Providence,RI - Lunch and Dinner recommendations for 'chowmeet' between two serious foodies from Toronto and Singapore
- Charles Yu Apr 1, 2014 12:47 PM
Fellow Singapore chowhounder Fourseason and myself had been having annual chowmeets all over the world for almost a decade. Last year we had a great 'Michelin Star Run' in New York, where we ate at Jean George, The Modern, Casa Mono...etc
This summer, due to various reasons, we might be having our annual chowmeet in Providence/!! We both love seafood, fine dining and what ever taste great....!.
After some searching on this board, 'Gracie's' and ' La Laiterie' seems like a couple of interesting places for a nice gathering and some fine food. Are they too fancy for lunch? Since information was dated around 2011-2012, I am hoping for an updated confirmation of current form and food quality.
In addition to the aforementioned two, any other great, relatively new comers worthy of recommendation? Establishment with seafood as their forte would be a plus.
BTW, great chow is our first and major criteria. If establishments are less refined in ambiance, decor and service, its fine with us. Afterall, our culinary ventures had taken us to hole-in-the-wall places in Hong Kong, Tokyo, Singapore...etc.
Thank you all in advance!!
How about Mantunuck Oyster in South Kingstown especially for lunch by the water on an oyster farm? It's a bit if a drive from Providence but the food and drive is great. I also suggest Portuguese, O Dinis in East Providence comes to mind. Something totally off the beaten path, how about the chimi and food trucks that serve authentic Dominican/Peruvian street food on Broad Street at night for supper?
For fine foodie dining, I'd strongly recommend relative newcomer Birch in downtown Providence (2013 opening). I think they are putting out better and more consistently interesting food than Farmstead at this point. The atmosphere is also more unique, and at my last visit, they served me one of the finest fish dishes I've ever had the pleasure to eat. Gracie's is excellent as well, a reliable choice. I'd also recommend North, a few minutes west of downtown. Very interesting, exciting food, unlike anything else being served in Providence (strongly influenced by Momofuku, if you like that sort of thing.)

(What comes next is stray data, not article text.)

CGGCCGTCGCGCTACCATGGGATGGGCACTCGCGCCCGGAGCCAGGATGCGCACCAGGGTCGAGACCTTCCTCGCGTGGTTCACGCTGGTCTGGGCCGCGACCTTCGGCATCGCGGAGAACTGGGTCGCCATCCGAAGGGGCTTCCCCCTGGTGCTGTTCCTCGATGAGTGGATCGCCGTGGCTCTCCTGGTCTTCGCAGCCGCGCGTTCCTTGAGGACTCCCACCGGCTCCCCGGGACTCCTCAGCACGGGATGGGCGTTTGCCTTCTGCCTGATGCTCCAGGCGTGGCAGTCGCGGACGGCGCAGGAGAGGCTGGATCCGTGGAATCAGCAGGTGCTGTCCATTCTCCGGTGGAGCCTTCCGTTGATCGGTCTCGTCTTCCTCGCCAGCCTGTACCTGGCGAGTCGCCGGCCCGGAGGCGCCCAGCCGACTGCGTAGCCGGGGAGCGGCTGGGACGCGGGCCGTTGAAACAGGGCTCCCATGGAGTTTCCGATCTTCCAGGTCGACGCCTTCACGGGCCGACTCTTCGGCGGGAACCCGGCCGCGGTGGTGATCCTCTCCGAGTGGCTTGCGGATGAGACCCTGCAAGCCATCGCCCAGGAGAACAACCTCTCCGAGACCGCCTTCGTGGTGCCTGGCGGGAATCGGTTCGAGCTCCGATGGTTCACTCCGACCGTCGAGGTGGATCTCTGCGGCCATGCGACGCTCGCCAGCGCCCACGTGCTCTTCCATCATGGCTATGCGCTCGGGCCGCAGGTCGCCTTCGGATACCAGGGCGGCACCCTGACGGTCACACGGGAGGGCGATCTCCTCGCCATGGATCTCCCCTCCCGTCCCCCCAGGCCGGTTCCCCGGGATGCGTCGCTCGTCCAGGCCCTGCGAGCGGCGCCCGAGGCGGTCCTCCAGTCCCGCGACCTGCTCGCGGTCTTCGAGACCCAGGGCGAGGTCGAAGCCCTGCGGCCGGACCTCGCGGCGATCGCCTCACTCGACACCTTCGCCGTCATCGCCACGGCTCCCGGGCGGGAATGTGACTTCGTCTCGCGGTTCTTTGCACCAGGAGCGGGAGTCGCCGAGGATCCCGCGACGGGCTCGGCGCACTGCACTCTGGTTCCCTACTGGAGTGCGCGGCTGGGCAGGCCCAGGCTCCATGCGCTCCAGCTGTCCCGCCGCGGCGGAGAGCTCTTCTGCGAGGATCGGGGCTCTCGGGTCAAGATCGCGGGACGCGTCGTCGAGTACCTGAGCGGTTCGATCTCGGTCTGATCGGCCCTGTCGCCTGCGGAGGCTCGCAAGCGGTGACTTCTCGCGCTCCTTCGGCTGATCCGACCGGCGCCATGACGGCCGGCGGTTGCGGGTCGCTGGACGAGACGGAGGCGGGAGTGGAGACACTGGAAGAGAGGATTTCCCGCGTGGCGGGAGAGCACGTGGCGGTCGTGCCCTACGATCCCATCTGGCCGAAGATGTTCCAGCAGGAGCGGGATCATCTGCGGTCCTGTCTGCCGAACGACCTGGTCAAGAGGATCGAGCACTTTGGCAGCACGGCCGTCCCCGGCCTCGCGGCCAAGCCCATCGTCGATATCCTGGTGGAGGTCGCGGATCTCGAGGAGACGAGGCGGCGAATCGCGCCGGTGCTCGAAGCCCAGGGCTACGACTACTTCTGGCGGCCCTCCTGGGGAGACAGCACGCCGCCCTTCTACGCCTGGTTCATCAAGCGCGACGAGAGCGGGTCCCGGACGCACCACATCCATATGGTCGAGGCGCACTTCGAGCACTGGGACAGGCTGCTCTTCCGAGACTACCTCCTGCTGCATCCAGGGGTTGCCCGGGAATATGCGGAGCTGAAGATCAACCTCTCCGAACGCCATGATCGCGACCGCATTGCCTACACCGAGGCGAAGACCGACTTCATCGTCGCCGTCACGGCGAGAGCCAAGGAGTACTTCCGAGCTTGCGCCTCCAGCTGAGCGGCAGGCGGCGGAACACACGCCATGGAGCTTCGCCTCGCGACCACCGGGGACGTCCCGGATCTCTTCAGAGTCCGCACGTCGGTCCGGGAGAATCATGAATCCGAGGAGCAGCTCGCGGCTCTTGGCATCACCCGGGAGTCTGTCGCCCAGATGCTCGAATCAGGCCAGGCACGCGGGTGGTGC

Matunuck oysters are some of the best I've ever tasted, and while the rest of the food at the oyster bar is enjoyable and the view is lovely, I'm honestly not sure I'd rent a car to get there. I would, however, go out of my way to get to Persimmon--a foodie treasure in Bristol, RI. Multiple James Beard nominations. There are always excellent fresh seafood options on the menu. The plates (as at Birch and Gracie's) are as delightful to look at as they are to eat. Highly recommended for serious eating. Need reservations well in advance for either of the two nightly seatings.
So in my personal order or priority: (1) Birch, (2) Persimmon, (3) Gracie's, (4) North
Hello Charles; nice to see you on this board! Gracie's and La Laiterie are not too fancy for lunch, but I think Gracie's only opens at 5:00 p.m.. My favorite Providence restaurants are Pot au Feu and Chez Pascal.
Pot au Feu has the best roast duck around: as delicious as any I've had in Hong Kong, just French in style. Chez Pascal makes all of their own charcuterie: top notch. Pot au Feu opens for dinner only; Chez Pascal opens for dinner but offers only its "Wurst Kitchen" for lunch.
I look forward to reading about your Rhode Island experiences. Cheers!
re: Charles Yu
Hello Charles: Everything was closed/closing by the time we got to Kowloon, so we had some fairly decent won ton mien and mediocre roast goose at a little dai pai dong near Biergarten. By then, we were glad to have it!
I see that you like oysters: For my tastes, the best oysters come from Long Island Sound up to Canada, but my favorites are from Rhode Island and Cape Cod. Please try the locals, like Salt Pond Selects, Ninigret Cups, Poppasquash, Wellfleet, etc. These are Crassostrea virginica, not the Crassostrea gigas, and they are clean, briny and without the "metallic" flavor of European and Pacific oysters. Of course, lots of people prefer those!
Good places for local raw oysters in Providence are Hemenway's, Providence Oyster Bar on Atwells Avenue (a foodie street), and McCormick & Schmick's (chain).
Hi Charles! Surprising to see you on this board! I'm a Singaporean chowhounder currently based in Providence (graduating this May).